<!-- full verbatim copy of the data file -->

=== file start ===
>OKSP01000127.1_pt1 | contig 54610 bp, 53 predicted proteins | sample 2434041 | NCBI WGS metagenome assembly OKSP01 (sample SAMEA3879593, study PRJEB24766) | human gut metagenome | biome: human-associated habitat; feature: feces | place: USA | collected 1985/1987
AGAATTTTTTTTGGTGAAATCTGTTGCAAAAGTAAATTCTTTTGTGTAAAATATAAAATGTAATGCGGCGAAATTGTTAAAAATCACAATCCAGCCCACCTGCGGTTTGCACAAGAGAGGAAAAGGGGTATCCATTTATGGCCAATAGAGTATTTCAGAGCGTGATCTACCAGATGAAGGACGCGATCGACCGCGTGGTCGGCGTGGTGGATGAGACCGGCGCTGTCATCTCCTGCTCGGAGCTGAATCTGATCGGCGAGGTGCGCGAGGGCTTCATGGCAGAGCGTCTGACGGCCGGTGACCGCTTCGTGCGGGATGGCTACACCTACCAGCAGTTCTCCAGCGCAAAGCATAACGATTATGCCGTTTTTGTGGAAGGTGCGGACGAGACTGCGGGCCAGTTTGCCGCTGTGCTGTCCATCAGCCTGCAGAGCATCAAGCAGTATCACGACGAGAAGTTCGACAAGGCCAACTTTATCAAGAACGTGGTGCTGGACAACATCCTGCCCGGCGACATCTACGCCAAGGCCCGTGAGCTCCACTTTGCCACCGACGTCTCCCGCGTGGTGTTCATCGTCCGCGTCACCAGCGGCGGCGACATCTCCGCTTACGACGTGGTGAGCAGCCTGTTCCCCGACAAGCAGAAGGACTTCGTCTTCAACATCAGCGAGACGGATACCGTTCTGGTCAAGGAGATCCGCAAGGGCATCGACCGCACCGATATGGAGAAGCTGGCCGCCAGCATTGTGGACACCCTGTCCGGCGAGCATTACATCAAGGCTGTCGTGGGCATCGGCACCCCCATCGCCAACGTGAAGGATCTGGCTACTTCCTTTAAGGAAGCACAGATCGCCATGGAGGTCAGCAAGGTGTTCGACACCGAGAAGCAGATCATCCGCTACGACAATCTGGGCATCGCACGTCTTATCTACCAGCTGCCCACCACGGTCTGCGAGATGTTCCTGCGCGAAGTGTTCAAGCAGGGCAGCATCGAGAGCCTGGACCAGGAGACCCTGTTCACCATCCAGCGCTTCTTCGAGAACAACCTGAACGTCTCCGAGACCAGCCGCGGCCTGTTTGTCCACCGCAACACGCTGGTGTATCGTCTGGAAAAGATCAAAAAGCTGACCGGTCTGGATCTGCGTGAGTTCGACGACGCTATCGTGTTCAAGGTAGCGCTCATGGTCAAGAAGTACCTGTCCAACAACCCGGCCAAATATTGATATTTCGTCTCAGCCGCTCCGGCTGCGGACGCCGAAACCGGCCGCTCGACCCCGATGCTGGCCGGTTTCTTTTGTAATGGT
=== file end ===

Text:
>OKSP01000127.1_pt1 | contig 54610 bp, 53 predicted proteins | sample 2434041 | NCBI WGS metagenome assembly OKSP01 (sample SAMEA3879593, study PRJEB24766) | human gut metagenome | biome: human-associated habitat; feature: feces | place: USA | collected 1985/1987
AGAATTTTTTTTGGTGAAATCTGTTGCAAAAGTAAATTCTTTTGTGTAAAATATAAAATGTAATGCGGCGAAATTGTTAAAAATCACAATCCAGCCCACCTGCGGTTTGCACAAGAGAGGAAAAGGGGTATCCATTTATGGCCAATAGAGTATTTCAGAGCGTGATCTACCAGATGAAGGACGCGATCGACCGCGTGGTCGGCGTGGTGGATGAGACCGGCGCTGTCATCTCCTGCTCGGAGCTGAATCTGATCGGCGAGGTGCGCGAGGGCTTCATGGCAGAGCGTCTGACGGCCGGTGACCGCTTCGTGCGGGATGGCTACACCTACCAGCAGTTCTCCAGCGCAAAGCATAACGATTATGCCGTTTTTGTGGAAGGTGCGGACGAGACTGCGGGCCAGTTTGCCGCTGTGCTGTCCATCAGCCTGCAGAGCATCAAGCAGTATCACGACGAGAAGTTCGACAAGGCCAACTTTATCAAGAACGTGGTGCTGGACAACATCCTGCCCGGCGACATCTACGCCAAGGCCCGTGAGCTCCACTTTGCCACCGACGTCTCCCGCGTGGTGTTCATCGTCCGCGTCACCAGCGGCGGCGACATCTCCGCTTACGACGTGGTGAGCAGCCTGTTCCCCGACAAGCAGAAGGACTTCGTCTTCAACATCAGCGAGACGGATACCGTTCTGGTCAAGGAGATCCGCAAGGGCATCGACCGCACCGATATGGAGAAGCTGGCCGCCAGCATTGTGGACACCCTGTCCGGCGAGCATTACATCAAGGCTGTCGTGGGCATCGGCACCCCCATCGCCAACGTGAAGGATCTGGCTACTTCCTTTAAGGAAGCACAGATCGCCATGGAGGTCAGCAAGGTGTTCGACACCGAGAAGCAGATCATCCGCTACGACAATCTGGGCATCGCACGTCTTATCTACCAGCTGCCCACCACGGTCTGCGAGATGTTCCTGCGCGAAGTGTTCAAGCAGGGCAGCATCGAGAGCCTGGACCAGGAGACCCTGTTCACCATCCAGCGCTTCTTCGAGAACAACCTGAACGTCTCCGAGACCAGCCGCGGCCTGTTTGTCCACCGCAACACGCTGGTGTATCGTCTGGAAAAGATCAAAAAGCTGACCGGTCTGGATCTGCGTGAGTTCGACGACGCTATCGTGTTCAAGGTAGCGCTCATGGTCAAGAAGTACCTGTCCAACAACCCGGCCAAATATTGATATTTCGTCTCAGCCGCTCCGGCTGCGGACGCCGAAACCGGCCGCTCGACCCCGATGCTGGCCGGTTTCTTTTGTAATGGT